Having spent seven seasons growing in a greenhouse, and with the smell of spring in the air, a strong sense of longing has been hard to shake. Initially I had thought I might manage this year without a greenhouse after selling the farm last autumn, but as the days get longer and warmer, the nostalgia for seeing early perennials coming up, sowing and weeding with hands in the soil has got me moving.
As luck would have it, during the design and application process for two new greenhouses; one for this farm and one for Romerike International School, I found a company in Kautokeino called Arctic Lavvo who make large membranes in the shape of tipi´s or lavvo´s as they are called in the Nordic region. I decided I would buy a smaller membrane first so I can both test the quality of their products, while also getting 40m2 greenhouse space for this season.
As I have written about earlier in Permaculture Structures for the North I am inspired by the traditional structures of the indigenous arctic cultures. They share the features of using wooden poles, flexible membranes, and entrances facing East to greet the rising sun. The bespoke membrane that I ordered is based on the traditional design but with an additional door to the West, and with the South side transparent from about a meter up, as well as a few extra vents.
I spent the last week chopping trees in the forest for the poles and will now be stripping and drying them so they are ready for the raising of the new greenhouse toward the end of the month.
Traditionally there was always a ceremony surrounding the raising of a tipi. Thus I am arranging a small gathering of students from Romerike International School, some friends and Woofers to the event. The students will help document it all and we will bring small plants into the greenhouse for their first introduction to the new space.
Delores La Chapelle, who was a friend of Arne Næss and a fellow Deep Ecologist, has written several books on Deep Ecology and on the rituals of indigenous peoples center on the changes in seasons and connecting especially children to the natural rhythms of life. Reading her books I found several ceremonies which we will try to blend to make a coming together of life to celebrate the beginning of the season on this beautiful land.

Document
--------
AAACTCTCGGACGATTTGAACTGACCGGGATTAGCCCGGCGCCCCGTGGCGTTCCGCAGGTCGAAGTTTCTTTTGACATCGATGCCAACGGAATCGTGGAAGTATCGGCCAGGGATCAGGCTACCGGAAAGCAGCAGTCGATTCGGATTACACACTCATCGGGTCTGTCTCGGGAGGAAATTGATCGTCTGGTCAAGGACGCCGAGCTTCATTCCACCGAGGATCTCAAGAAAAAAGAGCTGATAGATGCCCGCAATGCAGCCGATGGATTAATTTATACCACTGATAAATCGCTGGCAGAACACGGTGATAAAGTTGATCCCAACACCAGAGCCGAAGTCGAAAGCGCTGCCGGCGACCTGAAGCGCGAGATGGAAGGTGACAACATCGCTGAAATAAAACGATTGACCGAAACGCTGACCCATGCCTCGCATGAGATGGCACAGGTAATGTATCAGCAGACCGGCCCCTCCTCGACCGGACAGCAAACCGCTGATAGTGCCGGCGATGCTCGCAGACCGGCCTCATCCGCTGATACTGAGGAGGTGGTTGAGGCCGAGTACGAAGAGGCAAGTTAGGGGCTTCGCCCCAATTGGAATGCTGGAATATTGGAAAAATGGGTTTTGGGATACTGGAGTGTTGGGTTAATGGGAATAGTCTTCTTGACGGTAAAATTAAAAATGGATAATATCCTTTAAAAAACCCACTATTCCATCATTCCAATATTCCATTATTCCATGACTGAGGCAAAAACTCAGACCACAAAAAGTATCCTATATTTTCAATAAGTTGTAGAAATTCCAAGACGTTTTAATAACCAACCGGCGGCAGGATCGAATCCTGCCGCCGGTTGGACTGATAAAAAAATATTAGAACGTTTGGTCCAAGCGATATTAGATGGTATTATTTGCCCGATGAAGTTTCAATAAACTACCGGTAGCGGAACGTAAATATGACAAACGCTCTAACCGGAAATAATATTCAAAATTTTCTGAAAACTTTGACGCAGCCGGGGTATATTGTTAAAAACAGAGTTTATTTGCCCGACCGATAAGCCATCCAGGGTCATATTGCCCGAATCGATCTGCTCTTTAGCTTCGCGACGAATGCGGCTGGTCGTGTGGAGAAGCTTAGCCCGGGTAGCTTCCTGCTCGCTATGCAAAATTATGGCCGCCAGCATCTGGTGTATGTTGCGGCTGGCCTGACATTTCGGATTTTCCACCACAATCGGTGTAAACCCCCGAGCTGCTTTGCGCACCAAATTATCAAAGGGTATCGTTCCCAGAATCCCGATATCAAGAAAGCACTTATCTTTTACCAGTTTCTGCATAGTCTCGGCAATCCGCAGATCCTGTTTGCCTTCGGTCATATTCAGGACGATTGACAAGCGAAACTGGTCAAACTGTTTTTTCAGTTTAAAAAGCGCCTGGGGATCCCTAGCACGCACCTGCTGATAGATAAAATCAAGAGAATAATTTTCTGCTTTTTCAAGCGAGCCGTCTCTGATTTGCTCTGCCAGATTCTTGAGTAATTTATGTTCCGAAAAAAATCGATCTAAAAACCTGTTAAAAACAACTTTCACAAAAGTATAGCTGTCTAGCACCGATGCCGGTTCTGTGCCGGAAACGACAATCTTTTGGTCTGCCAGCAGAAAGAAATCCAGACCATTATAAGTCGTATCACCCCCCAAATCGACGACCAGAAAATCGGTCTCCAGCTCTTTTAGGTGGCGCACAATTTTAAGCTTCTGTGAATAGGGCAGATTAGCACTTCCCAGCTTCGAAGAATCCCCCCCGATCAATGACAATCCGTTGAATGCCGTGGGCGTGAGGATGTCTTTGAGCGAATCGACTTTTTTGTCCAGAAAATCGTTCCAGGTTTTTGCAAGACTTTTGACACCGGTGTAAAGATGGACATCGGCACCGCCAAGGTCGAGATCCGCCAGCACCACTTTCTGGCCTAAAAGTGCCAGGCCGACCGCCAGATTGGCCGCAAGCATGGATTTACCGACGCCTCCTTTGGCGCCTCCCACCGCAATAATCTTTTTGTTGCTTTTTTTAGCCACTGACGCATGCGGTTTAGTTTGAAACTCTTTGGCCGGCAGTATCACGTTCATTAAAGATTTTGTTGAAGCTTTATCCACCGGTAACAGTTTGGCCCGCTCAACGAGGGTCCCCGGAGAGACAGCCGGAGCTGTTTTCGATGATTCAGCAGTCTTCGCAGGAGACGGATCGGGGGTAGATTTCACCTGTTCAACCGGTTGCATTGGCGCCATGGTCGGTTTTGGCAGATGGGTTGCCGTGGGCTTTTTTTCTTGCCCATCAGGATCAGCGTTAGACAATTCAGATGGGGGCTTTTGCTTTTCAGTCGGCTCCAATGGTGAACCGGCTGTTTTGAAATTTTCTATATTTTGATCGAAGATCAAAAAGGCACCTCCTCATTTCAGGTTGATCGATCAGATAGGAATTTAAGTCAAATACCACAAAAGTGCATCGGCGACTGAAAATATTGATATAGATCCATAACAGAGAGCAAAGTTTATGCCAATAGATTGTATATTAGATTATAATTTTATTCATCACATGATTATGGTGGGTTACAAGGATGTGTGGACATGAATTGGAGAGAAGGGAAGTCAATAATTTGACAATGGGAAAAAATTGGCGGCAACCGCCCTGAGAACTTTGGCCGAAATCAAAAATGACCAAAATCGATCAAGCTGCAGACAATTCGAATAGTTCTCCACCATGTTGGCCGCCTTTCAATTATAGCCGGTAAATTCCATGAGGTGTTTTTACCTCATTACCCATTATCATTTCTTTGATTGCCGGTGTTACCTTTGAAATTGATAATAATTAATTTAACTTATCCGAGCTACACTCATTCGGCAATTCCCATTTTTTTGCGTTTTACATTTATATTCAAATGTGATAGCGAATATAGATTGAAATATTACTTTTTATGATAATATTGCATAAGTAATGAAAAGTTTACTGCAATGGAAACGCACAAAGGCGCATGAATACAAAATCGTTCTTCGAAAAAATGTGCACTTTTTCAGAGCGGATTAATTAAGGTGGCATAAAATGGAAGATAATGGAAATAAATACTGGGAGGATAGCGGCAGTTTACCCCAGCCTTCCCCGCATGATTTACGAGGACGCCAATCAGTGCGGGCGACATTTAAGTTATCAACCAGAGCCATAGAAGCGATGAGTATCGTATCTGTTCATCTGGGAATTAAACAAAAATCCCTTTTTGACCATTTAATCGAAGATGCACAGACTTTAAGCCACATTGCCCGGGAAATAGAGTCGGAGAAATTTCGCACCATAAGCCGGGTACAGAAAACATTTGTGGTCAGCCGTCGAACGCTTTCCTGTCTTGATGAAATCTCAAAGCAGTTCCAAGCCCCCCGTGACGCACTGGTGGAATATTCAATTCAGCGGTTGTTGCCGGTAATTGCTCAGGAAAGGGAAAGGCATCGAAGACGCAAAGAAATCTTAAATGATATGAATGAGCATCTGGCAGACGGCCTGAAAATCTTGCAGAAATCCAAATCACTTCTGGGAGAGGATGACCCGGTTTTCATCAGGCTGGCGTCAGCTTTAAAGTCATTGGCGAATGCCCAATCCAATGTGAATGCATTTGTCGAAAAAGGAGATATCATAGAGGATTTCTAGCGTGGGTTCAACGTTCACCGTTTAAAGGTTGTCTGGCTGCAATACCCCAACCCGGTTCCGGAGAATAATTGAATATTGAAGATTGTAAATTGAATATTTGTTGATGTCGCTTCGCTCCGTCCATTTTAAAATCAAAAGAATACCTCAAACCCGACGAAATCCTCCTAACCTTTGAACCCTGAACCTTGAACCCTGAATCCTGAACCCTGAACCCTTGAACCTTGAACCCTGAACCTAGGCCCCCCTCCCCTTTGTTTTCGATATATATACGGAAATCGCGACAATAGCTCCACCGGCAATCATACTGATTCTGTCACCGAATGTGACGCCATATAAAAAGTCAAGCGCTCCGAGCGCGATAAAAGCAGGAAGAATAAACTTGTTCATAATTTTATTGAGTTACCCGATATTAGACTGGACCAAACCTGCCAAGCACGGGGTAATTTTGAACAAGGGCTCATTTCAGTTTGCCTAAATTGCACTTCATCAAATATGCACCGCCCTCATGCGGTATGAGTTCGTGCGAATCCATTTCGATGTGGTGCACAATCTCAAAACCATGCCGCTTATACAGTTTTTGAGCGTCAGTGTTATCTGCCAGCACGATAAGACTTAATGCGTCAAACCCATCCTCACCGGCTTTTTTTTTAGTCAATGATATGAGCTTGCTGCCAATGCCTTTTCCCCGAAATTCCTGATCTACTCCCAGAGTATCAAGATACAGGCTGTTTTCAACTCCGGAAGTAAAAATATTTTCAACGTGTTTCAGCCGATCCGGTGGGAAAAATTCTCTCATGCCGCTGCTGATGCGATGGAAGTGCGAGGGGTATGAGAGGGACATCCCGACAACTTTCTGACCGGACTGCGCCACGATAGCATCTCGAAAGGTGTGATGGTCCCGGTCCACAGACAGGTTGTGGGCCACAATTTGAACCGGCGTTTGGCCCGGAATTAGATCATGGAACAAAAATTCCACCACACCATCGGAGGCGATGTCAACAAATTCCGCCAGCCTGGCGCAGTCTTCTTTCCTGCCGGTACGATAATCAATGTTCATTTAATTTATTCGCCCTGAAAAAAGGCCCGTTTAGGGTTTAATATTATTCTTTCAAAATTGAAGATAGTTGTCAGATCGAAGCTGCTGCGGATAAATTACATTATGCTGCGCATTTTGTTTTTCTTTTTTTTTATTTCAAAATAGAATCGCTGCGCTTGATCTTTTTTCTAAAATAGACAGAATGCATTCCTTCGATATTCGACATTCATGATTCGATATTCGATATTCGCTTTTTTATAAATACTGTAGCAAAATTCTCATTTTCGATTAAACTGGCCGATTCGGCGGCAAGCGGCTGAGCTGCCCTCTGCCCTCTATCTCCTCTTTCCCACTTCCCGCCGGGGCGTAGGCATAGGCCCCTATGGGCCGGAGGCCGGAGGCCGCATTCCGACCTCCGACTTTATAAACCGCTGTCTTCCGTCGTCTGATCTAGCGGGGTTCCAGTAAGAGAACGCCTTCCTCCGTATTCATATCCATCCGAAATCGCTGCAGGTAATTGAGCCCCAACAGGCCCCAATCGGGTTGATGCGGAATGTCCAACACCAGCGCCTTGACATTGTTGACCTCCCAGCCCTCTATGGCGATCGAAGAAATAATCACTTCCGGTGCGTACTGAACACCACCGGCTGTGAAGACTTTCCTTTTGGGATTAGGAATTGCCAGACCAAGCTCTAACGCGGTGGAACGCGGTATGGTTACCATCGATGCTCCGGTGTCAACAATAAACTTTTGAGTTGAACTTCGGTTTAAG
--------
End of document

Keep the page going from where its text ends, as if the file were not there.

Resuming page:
We have designed a new kind of talking stick which will be used for the documentation of the event. It has a wireless microphone built into it which will enable us to record while still hiding the technology and allowing for flow of energy and communication without the interruption of technology.
Several interesting people will be partaking in a conversation including the Deep Ecologist Martin Lee Muller. He arranges the annual Deep Ecology festival in Oslo called Motstrøms and has written Being Salmon Being Human. Martin has been involved as a postdoc in the University of Oslo research network Skole i Verden.
Katharine Burke is also coming. She is an educator, facilitator and leads workshops in sustainable development through ecoliteracy for Montessori schools. She has led deep time walks for individuals and for the Steiner University College, and has lead longer retreats at The Small Earth Institute. In addition she is a facilitator of Joanna Macey’s Work That Reconnects and a Regenerative Design Practitioner trained by the Regenesis Group.
If you would like to partake please do contact me. The aim is to bring 30-50 students from the school, some friends and a few Woofers to the farm Friday 28th April. There will be local food, music and celebration. The season is about to start and it will be a good feeling to be connected to a microclimate once again.